We recently submitted another comment paper to the Canadian securities regulators regarding the ongoing consultation over the future of embedded compensation.
We remain steadfast in our advocacy of choice and transparency in the marketplace, and believe that a ban on embedded compensation would cause more harm than good.
I believe there are regulatory changes that would still achieve the regulators’ goal while avoiding throwing the industry into disarray.
In our latest submission to the Canadian Securities Administrators (CSA), we suggest that the regulatory concerns set out in the CSA’s paper can be addressed with the following:
- Prohibit the deferred sales charge (DSC): This purchase option was created with good intentions, but while the industry and commission structures have evolved, the DSC has not. The DSC can help maintain investment discipline, but it remains open to abuse – whether by using it with elderly clients or clients with shorter-term goals. It can also create a compensation conflict when assets at the end of the DSC schedule are re-characterized as front-end load assets that pay a higher trailing commission. These conflicts of interest are very difficult, if not impossible, to overcome simply through better disclosure. For these reasons, the CSA should prohibit the DSC.
- Set (rather than cap) trailing commissions at 1%: Setting commissions at 1% would remove the perception of conflict – the notion that an advisor may choose one fund over another due to higher compensation. This measure would be as effective as a ban, which would effectively set the commission at 0%.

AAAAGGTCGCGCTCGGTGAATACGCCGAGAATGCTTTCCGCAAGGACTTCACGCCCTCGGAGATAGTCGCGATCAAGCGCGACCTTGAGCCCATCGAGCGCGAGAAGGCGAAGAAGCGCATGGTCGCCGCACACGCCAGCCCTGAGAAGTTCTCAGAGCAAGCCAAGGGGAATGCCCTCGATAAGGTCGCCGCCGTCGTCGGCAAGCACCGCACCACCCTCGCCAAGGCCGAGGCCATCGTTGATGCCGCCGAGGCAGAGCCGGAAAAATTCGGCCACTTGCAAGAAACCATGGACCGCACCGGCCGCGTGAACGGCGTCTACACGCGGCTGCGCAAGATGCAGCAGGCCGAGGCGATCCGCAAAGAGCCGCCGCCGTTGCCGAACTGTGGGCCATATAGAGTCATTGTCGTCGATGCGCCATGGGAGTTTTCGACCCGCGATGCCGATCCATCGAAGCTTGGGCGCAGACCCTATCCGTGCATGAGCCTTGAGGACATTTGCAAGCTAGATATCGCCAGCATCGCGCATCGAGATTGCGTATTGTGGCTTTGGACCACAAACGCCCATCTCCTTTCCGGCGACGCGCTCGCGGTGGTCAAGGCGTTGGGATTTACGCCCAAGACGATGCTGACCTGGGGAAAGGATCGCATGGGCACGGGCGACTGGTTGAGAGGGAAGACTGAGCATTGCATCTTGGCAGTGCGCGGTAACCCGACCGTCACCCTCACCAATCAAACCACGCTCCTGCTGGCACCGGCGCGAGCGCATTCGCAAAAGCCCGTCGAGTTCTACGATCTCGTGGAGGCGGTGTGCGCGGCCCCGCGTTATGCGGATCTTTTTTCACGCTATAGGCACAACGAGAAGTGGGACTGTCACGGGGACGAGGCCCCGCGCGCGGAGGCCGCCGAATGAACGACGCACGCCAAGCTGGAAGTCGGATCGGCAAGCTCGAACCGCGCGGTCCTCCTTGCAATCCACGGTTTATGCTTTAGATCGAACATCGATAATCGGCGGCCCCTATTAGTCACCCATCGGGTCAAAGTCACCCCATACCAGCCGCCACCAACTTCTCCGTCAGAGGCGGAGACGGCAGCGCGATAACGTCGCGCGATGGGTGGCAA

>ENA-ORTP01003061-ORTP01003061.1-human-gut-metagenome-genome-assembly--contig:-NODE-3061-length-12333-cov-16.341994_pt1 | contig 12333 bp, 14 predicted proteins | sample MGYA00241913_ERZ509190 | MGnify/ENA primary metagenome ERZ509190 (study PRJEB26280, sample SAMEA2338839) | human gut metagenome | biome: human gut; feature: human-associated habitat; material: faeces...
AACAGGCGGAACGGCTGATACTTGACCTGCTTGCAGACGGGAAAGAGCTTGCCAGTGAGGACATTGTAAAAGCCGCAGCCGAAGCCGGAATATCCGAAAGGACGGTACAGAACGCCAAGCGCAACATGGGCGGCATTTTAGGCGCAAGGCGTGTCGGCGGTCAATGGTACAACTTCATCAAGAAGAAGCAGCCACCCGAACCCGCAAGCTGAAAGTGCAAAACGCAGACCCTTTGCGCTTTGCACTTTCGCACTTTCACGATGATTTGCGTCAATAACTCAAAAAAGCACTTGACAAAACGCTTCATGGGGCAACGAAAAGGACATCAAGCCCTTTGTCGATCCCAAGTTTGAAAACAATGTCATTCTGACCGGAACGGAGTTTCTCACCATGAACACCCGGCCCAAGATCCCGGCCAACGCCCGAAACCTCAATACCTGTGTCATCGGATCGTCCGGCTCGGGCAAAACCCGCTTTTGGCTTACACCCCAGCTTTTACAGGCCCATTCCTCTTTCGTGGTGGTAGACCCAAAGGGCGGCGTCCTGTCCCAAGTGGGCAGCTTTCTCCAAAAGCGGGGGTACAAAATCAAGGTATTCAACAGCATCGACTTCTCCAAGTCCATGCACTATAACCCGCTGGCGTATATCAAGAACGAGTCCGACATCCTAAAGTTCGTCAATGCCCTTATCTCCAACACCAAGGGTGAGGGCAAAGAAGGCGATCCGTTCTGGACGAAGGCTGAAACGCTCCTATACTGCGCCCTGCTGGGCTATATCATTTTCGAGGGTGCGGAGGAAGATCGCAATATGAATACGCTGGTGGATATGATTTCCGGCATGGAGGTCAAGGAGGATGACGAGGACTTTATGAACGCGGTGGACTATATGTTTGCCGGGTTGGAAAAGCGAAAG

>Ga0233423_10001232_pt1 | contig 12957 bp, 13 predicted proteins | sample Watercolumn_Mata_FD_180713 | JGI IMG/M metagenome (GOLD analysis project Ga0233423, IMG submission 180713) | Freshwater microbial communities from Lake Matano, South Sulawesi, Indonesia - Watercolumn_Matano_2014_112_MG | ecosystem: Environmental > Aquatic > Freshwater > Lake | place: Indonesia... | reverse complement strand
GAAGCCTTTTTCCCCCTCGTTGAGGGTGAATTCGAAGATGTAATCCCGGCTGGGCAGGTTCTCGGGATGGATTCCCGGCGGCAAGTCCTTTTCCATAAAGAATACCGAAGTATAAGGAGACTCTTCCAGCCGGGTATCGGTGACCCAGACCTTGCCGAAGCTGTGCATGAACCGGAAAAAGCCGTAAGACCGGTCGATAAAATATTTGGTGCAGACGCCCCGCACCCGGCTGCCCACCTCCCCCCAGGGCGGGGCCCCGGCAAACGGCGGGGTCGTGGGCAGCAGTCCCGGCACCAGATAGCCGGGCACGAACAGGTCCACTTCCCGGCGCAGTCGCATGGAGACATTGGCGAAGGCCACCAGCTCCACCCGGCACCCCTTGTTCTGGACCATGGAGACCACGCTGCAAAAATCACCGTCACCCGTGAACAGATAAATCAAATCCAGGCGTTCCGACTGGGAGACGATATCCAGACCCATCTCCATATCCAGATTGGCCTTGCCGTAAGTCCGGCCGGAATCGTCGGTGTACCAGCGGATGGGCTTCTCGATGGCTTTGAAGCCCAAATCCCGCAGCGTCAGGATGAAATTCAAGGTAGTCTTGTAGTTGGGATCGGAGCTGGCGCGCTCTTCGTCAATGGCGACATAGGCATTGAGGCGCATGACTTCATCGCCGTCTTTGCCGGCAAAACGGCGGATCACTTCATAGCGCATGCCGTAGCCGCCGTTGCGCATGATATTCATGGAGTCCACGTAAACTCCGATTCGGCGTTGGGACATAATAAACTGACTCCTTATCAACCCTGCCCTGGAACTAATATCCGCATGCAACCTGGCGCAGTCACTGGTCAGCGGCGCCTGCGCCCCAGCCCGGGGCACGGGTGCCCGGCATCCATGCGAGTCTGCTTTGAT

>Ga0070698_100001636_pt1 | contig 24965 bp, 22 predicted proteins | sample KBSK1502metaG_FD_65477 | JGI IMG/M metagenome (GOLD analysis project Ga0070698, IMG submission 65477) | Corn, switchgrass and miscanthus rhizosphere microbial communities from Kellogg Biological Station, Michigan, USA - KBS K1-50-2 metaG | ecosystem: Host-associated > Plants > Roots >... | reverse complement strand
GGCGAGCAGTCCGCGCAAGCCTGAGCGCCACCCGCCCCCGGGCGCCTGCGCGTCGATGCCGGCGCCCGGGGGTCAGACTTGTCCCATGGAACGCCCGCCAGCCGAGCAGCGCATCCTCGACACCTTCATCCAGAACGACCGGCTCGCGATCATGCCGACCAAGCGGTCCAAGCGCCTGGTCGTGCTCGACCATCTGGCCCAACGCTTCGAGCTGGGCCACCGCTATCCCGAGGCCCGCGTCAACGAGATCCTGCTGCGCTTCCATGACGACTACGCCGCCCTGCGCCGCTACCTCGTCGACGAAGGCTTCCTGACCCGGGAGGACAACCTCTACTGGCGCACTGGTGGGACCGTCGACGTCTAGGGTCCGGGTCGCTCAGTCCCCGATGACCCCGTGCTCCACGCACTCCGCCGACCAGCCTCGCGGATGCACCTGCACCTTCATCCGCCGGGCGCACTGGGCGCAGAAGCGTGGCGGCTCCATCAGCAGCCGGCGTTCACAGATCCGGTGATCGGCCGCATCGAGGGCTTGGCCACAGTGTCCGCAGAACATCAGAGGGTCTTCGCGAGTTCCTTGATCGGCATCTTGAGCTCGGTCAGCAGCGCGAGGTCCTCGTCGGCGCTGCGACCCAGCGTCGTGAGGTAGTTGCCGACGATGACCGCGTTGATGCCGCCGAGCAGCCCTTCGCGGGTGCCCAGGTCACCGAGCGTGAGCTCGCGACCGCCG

We also challenge certain issues in the CSA’s consultation paper. For example:
- The CSA’s consultation paper suggests that advisors only focus on funds that pay a trailer, but I believe this presumption is mistaken. In fact, in today’s market, we know that fee-based accounts generate more revenue on a more consistent basis.
- We question the CSA’s assertion that investors do not know what they are paying for investment advice. The consultation paper was written and released before CRM II statements became mandatory. This suggests that the CSA lacks confidence in CRM II, which mandates full disclosure on costs and performance. Not only is this premature but since the publication of the consultation paper we have seen evidence that suggests CRM II has been quite successful on this point. I believe CRM II was (and will continue to be) a regulatory success and provides clients with good disclosure on the cost of their investments.
- The CSA’s assertion that investment fund managers rely on trailing commissions for sales, rather than performance, is demonstrably untrue.
- The regulators’ belief that fee-based investors with smaller accounts will pay less by negotiating lower fees is dubious speculation.
- The notion that embedded compensation raises unfair barriers to entry in the industry is virtually unsupportable, as demonstrated by the proliferation of ETF providers and robo-advice platforms. These new entrants have not found embedded compensation to be a “barrier”.
It’s also somewhat disappointing that regulators, in their consultation letter, suggested that smaller investors should limit themselves to passive strategies. While passive investment strategies certainly provide many benefits, we believe actively managed strategies also play a vital role for many investors in pursuing their long-term financial goals. I believe the endorsement of one approach over the other is unprecedented and, frankly, paternalistic.
In my opinion, banning embedded compensation would lead to the further consolidation of the financial services industry, with control of Canadians’ savings concentrated into the hands of fewer and fewer companies.
Destroying competition is certainly not in the best interest of investors.